I’ve had a lot of time, but I haven’t… I’ve continued playing and training. In the end, it is not the same as someone who has retired and has a lot of free time. I was at home, but very focused on recovering, which is what I wanted. I have focused a lot on doing what I had to do: going to the physio at whatever time, training… I have also had time to do things with my wife: go to Madrid, watch Aladdin, some Playstation, although not much of the latter.

Have you sought help from a psychologist?

What has happened to me is complicated, but I have not worked with anyone external. The one who is with me the longest is my wife, and she is the one who has put up with me the most. Obviously, she notices right away if the training has gone well or poorly. Humor, even if you want to hide it, always comes out. Especially someone who knows me as much as she does. The same thing happens with Samu. [López]my coach, with my family.

Did you think it was the end?

Yes, I have thought about it. I don’t know if I really thought about it, or out of pure anger because things weren’t working out for me. In the end, I hoped that wasn’t the case. I think about it, but I don’t really want to.

If you had to finish, is your career better than you had dreamed?

Clear. I went to Barcelona when I was 15 years old. It is when I think that I am going to play tennis to be a professional, something that I had not considered until that moment. I didn’t imagine I was going to get all these things.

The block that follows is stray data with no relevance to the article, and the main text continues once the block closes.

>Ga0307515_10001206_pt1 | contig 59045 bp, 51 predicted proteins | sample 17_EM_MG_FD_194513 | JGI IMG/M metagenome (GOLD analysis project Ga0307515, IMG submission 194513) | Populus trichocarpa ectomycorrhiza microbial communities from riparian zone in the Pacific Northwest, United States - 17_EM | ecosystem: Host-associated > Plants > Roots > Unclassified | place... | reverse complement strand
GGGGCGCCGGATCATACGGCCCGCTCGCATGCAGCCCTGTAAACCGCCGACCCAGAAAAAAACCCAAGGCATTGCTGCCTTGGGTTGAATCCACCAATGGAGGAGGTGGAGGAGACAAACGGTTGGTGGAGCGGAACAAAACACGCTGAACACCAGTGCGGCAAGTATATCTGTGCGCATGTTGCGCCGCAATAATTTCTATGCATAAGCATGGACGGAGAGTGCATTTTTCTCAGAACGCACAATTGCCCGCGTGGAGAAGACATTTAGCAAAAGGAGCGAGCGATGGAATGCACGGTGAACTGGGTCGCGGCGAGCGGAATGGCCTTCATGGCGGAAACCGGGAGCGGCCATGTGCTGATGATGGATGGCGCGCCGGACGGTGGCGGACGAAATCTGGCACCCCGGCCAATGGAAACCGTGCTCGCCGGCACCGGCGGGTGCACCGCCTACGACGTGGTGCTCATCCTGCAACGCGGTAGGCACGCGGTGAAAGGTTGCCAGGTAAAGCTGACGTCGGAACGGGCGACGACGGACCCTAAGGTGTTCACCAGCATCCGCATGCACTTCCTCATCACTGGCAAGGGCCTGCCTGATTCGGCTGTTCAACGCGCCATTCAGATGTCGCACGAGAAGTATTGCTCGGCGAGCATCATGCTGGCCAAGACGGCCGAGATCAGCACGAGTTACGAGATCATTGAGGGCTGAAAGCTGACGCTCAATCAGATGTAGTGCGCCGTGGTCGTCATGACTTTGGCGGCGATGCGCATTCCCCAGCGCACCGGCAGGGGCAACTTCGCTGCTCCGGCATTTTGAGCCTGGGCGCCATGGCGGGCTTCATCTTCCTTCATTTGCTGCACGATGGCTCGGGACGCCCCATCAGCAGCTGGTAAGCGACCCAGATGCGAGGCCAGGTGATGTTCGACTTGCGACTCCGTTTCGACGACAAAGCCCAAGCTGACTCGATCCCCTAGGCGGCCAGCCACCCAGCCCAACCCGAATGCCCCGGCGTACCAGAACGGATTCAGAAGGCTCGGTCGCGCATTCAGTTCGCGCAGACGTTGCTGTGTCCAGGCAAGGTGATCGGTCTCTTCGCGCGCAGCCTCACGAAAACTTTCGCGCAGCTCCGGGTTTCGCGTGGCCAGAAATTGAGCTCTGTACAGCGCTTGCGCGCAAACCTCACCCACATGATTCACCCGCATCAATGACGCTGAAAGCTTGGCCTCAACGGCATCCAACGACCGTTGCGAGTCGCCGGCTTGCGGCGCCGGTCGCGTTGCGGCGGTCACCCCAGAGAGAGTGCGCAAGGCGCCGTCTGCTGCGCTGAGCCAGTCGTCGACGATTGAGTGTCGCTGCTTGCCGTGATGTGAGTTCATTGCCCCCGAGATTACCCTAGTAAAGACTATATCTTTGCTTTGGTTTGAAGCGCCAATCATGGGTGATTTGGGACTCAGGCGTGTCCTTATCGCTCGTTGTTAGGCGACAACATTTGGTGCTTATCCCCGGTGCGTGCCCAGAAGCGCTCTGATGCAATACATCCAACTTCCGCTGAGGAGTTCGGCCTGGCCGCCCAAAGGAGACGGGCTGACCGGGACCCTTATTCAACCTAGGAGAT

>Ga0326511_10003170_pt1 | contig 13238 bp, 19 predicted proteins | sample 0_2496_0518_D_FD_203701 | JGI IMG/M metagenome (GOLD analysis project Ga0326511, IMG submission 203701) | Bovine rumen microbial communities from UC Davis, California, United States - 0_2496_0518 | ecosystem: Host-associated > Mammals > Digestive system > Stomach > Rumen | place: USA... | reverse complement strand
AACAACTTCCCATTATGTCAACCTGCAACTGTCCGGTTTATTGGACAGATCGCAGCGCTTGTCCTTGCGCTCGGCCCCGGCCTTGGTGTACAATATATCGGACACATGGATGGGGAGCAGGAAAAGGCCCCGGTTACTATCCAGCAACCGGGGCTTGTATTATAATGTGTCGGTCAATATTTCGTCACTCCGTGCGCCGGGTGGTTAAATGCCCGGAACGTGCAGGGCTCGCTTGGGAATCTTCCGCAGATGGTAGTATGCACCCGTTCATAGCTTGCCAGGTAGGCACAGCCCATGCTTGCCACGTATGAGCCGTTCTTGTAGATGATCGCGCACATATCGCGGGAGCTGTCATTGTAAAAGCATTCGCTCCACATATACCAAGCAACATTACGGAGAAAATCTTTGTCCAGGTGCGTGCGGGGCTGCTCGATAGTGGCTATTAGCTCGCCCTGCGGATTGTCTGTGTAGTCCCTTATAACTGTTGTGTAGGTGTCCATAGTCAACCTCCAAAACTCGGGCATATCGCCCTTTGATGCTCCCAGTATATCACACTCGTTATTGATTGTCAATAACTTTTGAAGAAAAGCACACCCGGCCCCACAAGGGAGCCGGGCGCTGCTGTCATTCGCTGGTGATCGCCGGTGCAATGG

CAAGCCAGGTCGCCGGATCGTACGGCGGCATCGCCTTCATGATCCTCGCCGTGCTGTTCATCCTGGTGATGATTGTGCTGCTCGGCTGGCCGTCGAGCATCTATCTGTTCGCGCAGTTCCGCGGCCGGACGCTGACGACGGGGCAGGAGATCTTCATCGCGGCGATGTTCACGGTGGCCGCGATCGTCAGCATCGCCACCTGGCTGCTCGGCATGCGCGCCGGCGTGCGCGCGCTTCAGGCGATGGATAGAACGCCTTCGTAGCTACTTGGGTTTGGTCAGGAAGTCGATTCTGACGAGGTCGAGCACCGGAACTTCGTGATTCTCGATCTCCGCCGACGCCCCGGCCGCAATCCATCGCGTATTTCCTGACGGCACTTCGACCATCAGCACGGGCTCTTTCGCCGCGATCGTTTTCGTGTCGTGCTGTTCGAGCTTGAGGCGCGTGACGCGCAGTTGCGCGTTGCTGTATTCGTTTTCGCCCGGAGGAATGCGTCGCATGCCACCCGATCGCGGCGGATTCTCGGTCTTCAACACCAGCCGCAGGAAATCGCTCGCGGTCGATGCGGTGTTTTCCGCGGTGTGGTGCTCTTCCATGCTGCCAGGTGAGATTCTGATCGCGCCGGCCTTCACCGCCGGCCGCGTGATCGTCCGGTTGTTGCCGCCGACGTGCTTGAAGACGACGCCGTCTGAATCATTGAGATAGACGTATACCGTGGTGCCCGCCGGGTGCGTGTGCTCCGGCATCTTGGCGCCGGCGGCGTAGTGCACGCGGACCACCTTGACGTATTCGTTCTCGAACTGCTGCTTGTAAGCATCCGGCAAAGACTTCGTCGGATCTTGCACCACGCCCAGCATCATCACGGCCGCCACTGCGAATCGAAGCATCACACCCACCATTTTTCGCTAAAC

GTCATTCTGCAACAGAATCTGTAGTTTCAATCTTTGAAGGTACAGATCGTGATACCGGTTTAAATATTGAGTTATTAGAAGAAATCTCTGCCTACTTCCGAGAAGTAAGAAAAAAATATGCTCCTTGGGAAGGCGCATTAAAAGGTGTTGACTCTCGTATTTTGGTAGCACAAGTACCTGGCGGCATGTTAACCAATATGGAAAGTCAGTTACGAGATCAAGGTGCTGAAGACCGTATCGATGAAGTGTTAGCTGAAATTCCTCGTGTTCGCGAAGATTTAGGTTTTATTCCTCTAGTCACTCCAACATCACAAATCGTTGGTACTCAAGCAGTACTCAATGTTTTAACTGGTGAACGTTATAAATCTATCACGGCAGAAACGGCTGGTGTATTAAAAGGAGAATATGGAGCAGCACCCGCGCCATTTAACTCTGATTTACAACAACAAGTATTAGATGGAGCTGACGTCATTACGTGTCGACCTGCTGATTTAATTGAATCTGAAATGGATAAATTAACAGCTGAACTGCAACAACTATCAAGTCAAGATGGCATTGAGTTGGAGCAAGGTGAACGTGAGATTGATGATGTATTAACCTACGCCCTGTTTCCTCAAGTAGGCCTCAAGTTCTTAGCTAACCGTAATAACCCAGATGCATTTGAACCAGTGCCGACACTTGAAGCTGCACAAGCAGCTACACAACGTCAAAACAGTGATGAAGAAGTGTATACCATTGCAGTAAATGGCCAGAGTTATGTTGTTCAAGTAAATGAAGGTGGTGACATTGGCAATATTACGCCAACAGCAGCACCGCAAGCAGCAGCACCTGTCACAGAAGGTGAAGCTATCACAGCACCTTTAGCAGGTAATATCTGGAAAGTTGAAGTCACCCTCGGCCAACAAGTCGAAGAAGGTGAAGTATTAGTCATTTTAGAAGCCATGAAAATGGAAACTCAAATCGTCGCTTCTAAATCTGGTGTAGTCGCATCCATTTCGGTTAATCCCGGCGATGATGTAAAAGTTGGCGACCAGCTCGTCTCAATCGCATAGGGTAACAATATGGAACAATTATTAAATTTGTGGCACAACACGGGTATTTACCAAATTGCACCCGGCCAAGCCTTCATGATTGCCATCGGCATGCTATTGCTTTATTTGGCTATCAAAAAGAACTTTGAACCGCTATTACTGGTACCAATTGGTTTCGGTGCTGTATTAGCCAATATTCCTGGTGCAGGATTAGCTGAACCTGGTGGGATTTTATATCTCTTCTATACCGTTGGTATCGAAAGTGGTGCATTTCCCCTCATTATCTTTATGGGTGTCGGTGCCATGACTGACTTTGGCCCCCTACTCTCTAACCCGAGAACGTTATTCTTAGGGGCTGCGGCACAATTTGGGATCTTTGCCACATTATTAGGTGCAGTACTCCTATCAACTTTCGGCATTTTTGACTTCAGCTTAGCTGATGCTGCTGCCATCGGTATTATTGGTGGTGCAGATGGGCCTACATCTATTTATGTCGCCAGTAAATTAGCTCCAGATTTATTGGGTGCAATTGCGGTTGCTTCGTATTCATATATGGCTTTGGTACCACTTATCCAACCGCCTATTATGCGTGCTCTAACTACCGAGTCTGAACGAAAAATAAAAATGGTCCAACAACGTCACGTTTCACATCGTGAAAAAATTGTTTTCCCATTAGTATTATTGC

So, is the goal to play again or try to get back on the train car you were on when it should have stopped?

That is my intention, from what the doctors tell me. The first thing is to get back on track. And once I get back on the track, we’ll see how I am. That I’m not able to play three games in a row without pain? I’ll consider things. That I am capable of playing without pain even if I don’t win? I’m going to give it a little time because I’ve been stopped for a long time. In training I don’t look so bad. Logically, I’m missing things: rhythm, automatisms, movements, the first movements… these are things that the competition is going to give me.

What do you expect from your first round at Roland Garros?

Winning, but realistically I see it as very complicated. On the sidelines, I got a player [Mariano Navone] who has been having a spectacular year on clay. It’s still good for me because it will give me a lot of rhythm. The result is going to be more anecdotal than anything else right now. Today, my intention is to play, get into the groove, gain sensations, routines and feel like a tennis player again.


Leave a Reply